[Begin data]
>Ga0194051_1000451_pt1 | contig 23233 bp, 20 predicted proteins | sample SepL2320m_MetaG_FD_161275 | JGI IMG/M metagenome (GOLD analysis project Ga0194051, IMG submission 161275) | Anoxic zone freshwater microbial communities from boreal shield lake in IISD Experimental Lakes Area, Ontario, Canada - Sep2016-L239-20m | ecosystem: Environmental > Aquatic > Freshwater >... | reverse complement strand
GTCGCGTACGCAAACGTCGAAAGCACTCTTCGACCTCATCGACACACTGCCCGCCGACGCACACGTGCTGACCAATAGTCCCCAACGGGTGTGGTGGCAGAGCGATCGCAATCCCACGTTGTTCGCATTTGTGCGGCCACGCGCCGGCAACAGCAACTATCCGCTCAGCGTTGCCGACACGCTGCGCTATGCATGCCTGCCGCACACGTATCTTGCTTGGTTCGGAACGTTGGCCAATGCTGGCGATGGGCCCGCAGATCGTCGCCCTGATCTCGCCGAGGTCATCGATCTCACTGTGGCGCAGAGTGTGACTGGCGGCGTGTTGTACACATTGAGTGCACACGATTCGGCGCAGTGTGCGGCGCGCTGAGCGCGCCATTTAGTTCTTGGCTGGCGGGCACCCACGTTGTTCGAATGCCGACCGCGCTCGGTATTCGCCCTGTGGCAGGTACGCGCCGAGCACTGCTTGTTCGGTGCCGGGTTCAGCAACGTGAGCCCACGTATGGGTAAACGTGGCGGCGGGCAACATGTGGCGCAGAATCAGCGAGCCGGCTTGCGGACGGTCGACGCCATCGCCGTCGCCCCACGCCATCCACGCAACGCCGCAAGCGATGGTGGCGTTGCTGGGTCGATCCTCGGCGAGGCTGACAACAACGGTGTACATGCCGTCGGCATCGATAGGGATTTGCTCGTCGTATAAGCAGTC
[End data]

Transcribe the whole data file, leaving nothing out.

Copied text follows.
>Ga0194051_1000451_pt1 | contig 23233 bp, 20 predicted proteins | sample SepL2320m_MetaG_FD_161275 | JGI IMG/M metagenome (GOLD analysis project Ga0194051, IMG submission 161275) | Anoxic zone freshwater microbial communities from boreal shield lake in IISD Experimental Lakes Area, Ontario, Canada - Sep2016-L239-20m | ecosystem: Environmental > Aquatic > Freshwater >... | reverse complement strand
GTCGCGTACGCAAACGTCGAAAGCACTCTTCGACCTCATCGACACACTGCCCGCCGACGCACACGTGCTGACCAATAGTCCCCAACGGGTGTGGTGGCAGAGCGATCGCAATCCCACGTTGTTCGCATTTGTGCGGCCACGCGCCGGCAACAGCAACTATCCGCTCAGCGTTGCCGACACGCTGCGCTATGCATGCCTGCCGCACACGTATCTTGCTTGGTTCGGAACGTTGGCCAATGCTGGCGATGGGCCCGCAGATCGTCGCCCTGATCTCGCCGAGGTCATCGATCTCACTGTGGCGCAGAGTGTGACTGGCGGCGTGTTGTACACATTGAGTGCACACGATTCGGCGCAGTGTGCGGCGCGCTGAGCGCGCCATTTAGTTCTTGGCTGGCGGGCACCCACGTTGTTCGAATGCCGACCGCGCTCGGTATTCGCCCTGTGGCAGGTACGCGCCGAGCACTGCTTGTTCGGTGCCGGGTTCAGCAACGTGAGCCCACGTATGGGTAAACGTGGCGGCGGGCAACATGTGGCGCAGAATCAGCGAGCCGGCTTGCGGACGGTCGACGCCATCGCCGTCGCCCCACGCCATCCACGCAACGCCGCAAGCGATGGTGGCGTTGCTGGGTCGATCCTCGGCGAGGCTGACAACAACGGTGTACATGCCGTCGGCATCGATAGGGATTTGCTCGTCGTATAAGCAGTC